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What is the (offical) US requirement for lifting the sanctions?

Dear list members,

While Security Council resolutions state that a favourable report from
UMOVIC is the key issue in lifting sanctions, the US has repeatedly linked
sanctions to other issues, notably a change of regime in Baghdad.

This position seems to contain at least three components:

1.  That the US _takes measures_ to see the Iraqi regime removed, most
notably as spelt out in the Iraq Liberation Act. This commitment has also
recently been reinforced by spokespersons for both the Gore and Bush
presidential campaigns (see [1] below for examples). Given the US veto in
the Security Council, this policy would seem to counteract whatever
political incentive Baghdad might have to engage with UN demands, but it is
possible to maintain that this is not explicitly linked to sanctions.

2.   That the US _believes and acts on the assumption_ that unless there is
a change of government, it is not likely that Iraq will fulfil the
requirements for the lifting (or suspension) of sanctions (see [2]). While
SC resolutions treat sanctions as a coercive instrument to compel Baghdad to
fulfil certain requirements (as in SCR 687, para. 22 or SCR 1284 para. 33),
this would be tantamount to an admission that there is no mechanism for
sanctions to be lifted without a change of regime. The continuation of
sanctions must then have different aims, presumably including the
'containment' Iraq;

3.  That the US _explicitly makes a change of the Iraqi regime a
precondition_ for not using its Security Council veto on lifting sanctions
(see [3]). This, even more than '1' and '2', would seem to obstruct any
co-operation between the UN and Iraq.

As a contrast, in the last news clippings there was an article in which
Richard Butler touched on this issue:

[begin quote]
Butler scolded critics who say Iraq is not cooperating with U.N. resolutions
because the Clinton administration has said the sanctions will remain in
place until Saddam is removed from power, regardless of Iraqi compliance.

Butler acknowledged that Secretary of State Madeleine Albright staked out
such a position in 1998 but soon backtracked.

"Iraq has been told over and over again that that is not U.S. policy, and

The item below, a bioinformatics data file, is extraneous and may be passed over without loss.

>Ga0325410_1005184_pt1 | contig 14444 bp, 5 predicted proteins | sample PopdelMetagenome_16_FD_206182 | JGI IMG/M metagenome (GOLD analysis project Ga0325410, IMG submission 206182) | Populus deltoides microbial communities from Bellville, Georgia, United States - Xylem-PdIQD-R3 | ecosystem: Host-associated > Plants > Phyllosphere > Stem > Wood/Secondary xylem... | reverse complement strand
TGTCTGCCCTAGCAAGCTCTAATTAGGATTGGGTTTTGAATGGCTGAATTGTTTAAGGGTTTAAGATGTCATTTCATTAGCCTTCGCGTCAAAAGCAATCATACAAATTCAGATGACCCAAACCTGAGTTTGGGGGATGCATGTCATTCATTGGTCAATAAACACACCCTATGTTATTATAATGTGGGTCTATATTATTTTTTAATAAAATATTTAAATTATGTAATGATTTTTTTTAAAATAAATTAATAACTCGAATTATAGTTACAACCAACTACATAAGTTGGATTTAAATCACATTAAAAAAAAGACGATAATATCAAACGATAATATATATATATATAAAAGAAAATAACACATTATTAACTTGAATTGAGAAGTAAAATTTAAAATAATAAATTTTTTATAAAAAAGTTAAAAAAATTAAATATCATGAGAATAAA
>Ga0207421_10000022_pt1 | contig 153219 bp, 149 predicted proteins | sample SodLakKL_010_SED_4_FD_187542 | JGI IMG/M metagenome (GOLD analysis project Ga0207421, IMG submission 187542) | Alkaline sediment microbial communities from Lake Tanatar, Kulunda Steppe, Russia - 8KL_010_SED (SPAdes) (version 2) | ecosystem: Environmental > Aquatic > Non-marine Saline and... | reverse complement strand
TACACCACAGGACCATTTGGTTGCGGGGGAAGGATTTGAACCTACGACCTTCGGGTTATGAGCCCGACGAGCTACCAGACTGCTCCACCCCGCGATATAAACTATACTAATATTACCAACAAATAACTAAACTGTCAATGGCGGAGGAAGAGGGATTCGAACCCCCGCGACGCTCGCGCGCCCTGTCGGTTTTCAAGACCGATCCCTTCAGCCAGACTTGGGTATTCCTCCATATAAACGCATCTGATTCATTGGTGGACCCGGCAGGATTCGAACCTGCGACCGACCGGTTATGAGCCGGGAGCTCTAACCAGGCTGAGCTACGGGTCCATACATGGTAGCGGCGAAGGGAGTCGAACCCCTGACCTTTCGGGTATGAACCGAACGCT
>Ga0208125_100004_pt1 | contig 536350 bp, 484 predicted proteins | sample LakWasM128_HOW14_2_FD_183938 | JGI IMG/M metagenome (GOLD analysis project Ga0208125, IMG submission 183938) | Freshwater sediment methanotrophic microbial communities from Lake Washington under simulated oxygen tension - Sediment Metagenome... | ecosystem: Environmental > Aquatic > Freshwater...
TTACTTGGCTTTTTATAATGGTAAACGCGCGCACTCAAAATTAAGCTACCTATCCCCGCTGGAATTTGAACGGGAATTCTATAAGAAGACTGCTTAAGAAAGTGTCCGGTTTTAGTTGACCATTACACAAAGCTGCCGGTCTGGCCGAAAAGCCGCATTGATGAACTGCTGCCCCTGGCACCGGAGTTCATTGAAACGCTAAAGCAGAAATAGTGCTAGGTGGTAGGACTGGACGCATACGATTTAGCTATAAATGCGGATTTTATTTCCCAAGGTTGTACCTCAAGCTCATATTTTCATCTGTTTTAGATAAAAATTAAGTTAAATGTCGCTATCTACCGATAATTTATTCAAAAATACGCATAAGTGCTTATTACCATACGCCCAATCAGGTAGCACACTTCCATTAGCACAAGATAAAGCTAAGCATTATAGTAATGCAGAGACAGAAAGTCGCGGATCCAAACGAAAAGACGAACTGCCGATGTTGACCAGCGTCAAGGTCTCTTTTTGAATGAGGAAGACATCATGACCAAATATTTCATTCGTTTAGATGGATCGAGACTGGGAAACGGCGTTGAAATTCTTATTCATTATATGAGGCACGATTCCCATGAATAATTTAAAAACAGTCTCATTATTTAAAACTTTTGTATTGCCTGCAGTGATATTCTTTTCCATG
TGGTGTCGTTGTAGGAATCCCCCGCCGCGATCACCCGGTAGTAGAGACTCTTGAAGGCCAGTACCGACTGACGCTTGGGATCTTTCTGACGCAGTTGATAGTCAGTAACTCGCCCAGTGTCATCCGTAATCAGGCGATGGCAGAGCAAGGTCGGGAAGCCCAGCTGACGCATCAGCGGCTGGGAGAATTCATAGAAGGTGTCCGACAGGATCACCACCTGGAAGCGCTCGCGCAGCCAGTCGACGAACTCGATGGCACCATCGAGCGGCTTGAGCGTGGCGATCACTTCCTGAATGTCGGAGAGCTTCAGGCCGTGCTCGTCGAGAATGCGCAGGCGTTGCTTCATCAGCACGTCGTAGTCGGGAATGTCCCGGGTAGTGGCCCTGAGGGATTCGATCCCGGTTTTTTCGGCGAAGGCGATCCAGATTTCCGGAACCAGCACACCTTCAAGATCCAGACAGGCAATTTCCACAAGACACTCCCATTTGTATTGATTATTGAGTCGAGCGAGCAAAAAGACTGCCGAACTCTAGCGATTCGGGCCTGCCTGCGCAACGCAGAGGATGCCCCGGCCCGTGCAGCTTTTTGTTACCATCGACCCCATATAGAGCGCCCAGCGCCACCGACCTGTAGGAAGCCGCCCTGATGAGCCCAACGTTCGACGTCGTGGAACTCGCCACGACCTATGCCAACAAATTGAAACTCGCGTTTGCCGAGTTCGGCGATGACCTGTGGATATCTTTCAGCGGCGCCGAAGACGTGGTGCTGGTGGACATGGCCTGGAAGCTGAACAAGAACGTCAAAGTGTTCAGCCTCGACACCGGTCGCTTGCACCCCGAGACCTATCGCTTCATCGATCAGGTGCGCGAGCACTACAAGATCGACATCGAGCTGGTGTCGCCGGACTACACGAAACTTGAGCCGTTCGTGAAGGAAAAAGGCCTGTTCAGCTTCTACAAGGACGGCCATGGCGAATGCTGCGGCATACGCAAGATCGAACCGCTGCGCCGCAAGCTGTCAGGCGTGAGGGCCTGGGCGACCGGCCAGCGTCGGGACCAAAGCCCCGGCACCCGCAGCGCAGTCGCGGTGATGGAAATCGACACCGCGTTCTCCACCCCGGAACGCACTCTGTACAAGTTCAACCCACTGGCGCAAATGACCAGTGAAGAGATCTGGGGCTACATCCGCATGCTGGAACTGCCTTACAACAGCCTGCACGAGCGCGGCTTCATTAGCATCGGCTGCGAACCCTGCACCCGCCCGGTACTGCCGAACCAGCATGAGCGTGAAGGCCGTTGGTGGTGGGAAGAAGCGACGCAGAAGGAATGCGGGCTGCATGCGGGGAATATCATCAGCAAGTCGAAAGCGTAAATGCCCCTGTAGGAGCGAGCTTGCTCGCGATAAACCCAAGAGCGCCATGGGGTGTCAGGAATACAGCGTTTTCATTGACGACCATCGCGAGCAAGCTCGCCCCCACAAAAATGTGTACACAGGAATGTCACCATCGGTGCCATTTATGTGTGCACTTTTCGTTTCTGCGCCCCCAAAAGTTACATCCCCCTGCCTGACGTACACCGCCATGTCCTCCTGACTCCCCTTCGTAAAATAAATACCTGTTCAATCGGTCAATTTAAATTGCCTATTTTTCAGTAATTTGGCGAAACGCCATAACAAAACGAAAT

for Iraq to persist with this fallacy is wrong,'' Butler said.

"They prefer to say that this is U.S. policy when it is not because they
actually prefer to keep their weapons of mass destruction even if it means
the sanctions would remain in place,'' he added.
[end quote]

Does anyone have more detailed information on this issue? In particular,
does anyone know of statements (preferably from on-the-record briefings or
speeches) amounting to the 'backtracking' Butler talks about, i.e. that it
is no longer US policy to link removal of sanctions to a change of regime in
Baghdad? Also, as Butler only talks on '3.' above, what is the official US
policy with regard to '1.' and '2.'?

I would be most grateful for help with this issue.


Per Klevnäs

Research Coordinator, Campaign Against Sanctions on Iraq        |        fax 0870 063 5022

Girton College, Cambridge, CB3 0JG

[1] Gore, Bush Seem Committed To Ousting Saddam Hussein, Wall Street Journal
(Capital Journal), 28 June '00

Mr. Gore's office issued a statement declaring: "The vice president
reaffirmed the administration's strong commitment to the objective of
removing Saddam Hussein from power, and to bringing him and his inner circle
to justice for their war crimes and crimes against humanity."

Bush's lead foreign-policy adviser, Condoleezza Rice, is explicit: "Regime
change is necessary," she declares.
[2] C. David Welch, assistant secretary of State for International
Organization Affairs, and Beth Jones, principal deputy assistant secretary
for Near Eastern Affairs at the Department of State, testified March 23 at a
House International Relations Committee hearing on U.S. policy toward Iraq.

"Let me state, for the record, that we do not expect Iraq to meet that
standard anytime soon.  In fact, we doubt that Iraq will take the sensible
steps necessary to obtain the lifting, or the suspension, of sanctions as
long as Saddam Hussein remains in power," said Welch.

[3] THE WHITE HOUSE, Office of the Press Secretary, November 14, 1997
"What he [Saddam Hussein] has just done is to ensure that the sanctions will
be there until the end of time or as long as he lasts."

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